moment on -our own cavalry. We saw
Brigadier-general Scarlett ride along
in front of nis massive squadronBHie
Rnssians-evidently carpi d'elit&Sihcir
light blue jackets embroidered with-sil
ver, lace,-were Advancing on their left, at
an easy gallop towards the brow of the
hill.' A forest of lances glistened in i
their rear, and several squadrons of grey
coated dtagooDS moved up quickly to
support them as they reached tho sum
mit, ibe .instant, they. came, in , sight
the warning blast, which told us that in
another moment we would see the shock
of battle beneath our very eyes,- Lord
Raglan, sll his staff and escort, and
groups of officers, the Zouaves, French
generals and officers, and bodies of
Freneh infantry on the heights, were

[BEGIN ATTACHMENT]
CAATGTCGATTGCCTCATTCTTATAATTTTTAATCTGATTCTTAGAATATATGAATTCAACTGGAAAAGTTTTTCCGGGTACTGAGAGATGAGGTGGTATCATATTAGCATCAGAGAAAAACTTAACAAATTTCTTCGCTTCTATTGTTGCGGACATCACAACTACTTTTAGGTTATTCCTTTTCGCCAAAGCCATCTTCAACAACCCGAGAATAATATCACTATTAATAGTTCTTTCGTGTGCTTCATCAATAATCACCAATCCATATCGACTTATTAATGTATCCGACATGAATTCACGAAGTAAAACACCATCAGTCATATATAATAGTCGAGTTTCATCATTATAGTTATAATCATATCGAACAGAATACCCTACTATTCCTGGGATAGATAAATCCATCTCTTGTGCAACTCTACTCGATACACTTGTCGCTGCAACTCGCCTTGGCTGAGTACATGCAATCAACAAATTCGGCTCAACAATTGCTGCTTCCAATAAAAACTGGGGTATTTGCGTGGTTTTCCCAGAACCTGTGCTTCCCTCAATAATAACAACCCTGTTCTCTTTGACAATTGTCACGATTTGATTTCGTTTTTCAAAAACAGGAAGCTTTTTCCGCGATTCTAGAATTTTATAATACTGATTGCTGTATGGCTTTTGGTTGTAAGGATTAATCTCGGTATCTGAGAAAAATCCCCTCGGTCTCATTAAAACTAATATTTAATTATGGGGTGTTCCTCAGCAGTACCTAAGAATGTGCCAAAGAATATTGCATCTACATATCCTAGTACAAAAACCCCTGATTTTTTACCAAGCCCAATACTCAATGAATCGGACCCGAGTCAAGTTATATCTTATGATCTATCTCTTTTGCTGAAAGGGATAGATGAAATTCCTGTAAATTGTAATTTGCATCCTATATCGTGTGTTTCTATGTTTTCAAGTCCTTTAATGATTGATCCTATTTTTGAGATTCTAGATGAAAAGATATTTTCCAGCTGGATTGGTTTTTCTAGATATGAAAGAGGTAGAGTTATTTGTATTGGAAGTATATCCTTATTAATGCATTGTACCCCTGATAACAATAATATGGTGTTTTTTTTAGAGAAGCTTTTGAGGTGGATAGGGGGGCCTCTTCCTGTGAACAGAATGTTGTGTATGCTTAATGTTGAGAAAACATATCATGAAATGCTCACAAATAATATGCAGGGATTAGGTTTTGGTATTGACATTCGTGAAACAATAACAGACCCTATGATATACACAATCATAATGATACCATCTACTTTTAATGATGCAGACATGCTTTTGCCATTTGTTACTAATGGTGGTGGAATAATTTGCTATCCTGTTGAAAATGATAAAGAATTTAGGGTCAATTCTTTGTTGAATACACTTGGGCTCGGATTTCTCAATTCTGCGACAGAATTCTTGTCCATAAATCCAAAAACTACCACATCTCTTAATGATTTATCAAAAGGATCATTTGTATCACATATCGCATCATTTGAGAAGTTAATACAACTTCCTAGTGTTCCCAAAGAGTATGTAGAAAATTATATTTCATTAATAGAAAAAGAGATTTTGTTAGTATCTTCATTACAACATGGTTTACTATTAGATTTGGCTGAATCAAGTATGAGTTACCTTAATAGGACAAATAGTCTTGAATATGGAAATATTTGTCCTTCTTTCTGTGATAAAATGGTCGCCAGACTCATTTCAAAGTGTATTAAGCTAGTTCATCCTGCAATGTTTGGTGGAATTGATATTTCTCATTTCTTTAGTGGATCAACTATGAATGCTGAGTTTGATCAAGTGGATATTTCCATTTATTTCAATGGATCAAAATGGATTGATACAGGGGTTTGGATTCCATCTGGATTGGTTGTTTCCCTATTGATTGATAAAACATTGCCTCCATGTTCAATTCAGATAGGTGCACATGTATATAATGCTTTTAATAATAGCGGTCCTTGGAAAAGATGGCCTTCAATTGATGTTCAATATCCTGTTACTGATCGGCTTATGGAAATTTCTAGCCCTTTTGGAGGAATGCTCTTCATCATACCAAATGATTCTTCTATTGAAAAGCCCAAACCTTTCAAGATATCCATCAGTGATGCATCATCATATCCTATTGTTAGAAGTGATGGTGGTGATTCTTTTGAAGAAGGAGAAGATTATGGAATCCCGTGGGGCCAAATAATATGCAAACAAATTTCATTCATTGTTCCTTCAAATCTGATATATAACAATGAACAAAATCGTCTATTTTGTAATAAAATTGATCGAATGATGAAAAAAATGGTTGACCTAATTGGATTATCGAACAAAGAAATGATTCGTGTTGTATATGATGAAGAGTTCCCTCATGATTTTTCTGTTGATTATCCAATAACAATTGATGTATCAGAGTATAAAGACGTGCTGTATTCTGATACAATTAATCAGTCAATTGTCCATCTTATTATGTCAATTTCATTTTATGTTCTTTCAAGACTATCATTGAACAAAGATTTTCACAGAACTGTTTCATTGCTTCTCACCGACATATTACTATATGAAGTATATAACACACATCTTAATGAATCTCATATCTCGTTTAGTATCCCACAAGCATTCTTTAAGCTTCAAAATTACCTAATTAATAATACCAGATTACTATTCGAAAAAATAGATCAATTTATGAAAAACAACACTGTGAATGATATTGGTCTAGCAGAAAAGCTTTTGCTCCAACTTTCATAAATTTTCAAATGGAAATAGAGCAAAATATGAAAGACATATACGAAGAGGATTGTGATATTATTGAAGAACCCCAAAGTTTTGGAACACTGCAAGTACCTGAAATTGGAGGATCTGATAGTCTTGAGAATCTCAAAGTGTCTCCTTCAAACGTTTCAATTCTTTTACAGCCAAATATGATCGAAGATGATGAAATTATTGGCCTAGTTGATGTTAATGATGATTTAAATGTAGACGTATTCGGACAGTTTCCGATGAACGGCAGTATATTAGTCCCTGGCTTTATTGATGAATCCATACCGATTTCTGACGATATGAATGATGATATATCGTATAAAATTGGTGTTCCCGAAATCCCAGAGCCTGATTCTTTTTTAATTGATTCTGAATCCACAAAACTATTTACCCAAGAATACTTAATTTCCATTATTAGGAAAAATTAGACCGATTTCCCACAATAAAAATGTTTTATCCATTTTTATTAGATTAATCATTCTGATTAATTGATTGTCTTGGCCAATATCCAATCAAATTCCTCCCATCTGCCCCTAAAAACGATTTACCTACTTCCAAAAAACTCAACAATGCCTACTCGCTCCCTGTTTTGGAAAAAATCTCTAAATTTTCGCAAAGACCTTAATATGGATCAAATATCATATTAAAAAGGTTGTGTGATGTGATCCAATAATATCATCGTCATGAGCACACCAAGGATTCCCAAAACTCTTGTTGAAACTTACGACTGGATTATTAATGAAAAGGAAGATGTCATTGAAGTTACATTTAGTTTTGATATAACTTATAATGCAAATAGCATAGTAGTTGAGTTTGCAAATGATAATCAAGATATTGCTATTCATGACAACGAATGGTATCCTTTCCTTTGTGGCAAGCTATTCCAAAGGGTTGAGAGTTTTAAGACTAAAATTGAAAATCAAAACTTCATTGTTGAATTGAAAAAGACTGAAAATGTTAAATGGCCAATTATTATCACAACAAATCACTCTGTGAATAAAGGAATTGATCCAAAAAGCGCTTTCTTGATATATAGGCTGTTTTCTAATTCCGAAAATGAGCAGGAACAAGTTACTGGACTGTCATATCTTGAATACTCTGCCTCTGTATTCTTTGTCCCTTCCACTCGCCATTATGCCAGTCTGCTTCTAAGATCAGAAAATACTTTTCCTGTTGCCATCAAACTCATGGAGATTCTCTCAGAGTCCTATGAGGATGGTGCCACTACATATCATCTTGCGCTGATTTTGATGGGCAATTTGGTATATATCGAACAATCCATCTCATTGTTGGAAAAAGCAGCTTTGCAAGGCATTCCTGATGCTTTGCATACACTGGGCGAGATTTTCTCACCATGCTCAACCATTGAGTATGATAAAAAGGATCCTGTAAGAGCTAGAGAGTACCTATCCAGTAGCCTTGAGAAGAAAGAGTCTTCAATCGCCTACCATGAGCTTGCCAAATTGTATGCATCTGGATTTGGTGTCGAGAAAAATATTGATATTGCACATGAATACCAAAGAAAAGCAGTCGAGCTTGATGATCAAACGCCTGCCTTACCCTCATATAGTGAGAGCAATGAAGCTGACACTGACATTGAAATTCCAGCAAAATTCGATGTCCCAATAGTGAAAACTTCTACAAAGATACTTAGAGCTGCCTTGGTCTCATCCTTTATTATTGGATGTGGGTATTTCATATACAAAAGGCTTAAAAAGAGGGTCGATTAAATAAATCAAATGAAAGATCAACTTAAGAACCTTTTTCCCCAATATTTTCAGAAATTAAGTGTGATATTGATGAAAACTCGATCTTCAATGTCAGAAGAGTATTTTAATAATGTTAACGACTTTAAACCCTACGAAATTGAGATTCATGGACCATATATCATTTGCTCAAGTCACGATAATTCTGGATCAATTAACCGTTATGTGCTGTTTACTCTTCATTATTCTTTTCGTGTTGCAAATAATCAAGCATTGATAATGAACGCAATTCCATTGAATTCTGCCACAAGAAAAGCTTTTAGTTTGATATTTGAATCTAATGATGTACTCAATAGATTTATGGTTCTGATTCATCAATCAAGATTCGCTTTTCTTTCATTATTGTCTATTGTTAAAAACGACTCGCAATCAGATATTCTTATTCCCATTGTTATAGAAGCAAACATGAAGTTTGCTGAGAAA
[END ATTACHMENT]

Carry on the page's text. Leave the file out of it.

spectators of the scene as though they
were looking on the stage from the boxes
of c a , theater.. .Nearly . every . one d is
mounted "and sat down, and not a word
was said. , ' ", : . .- ' r
.. TUB RUSSIANS ARE COMDJOV , '
.The Russians advanced down the hill
at a slow canter, which they changed to
a trot and at last nearly halted. Their
first line waa at least doable the length
of ours it was three times as deep be
hind them was a similar line; " equally
strong and compact." They evidently
despised their 'insignificant-looking ene
my, out their time was come, ihe
trumpets rang out again through the
valley, and the Greys and Enniskilleners
went right at the center of the itussian
cavalry. . The space between them was
only A few'hondred. yards; it was scarce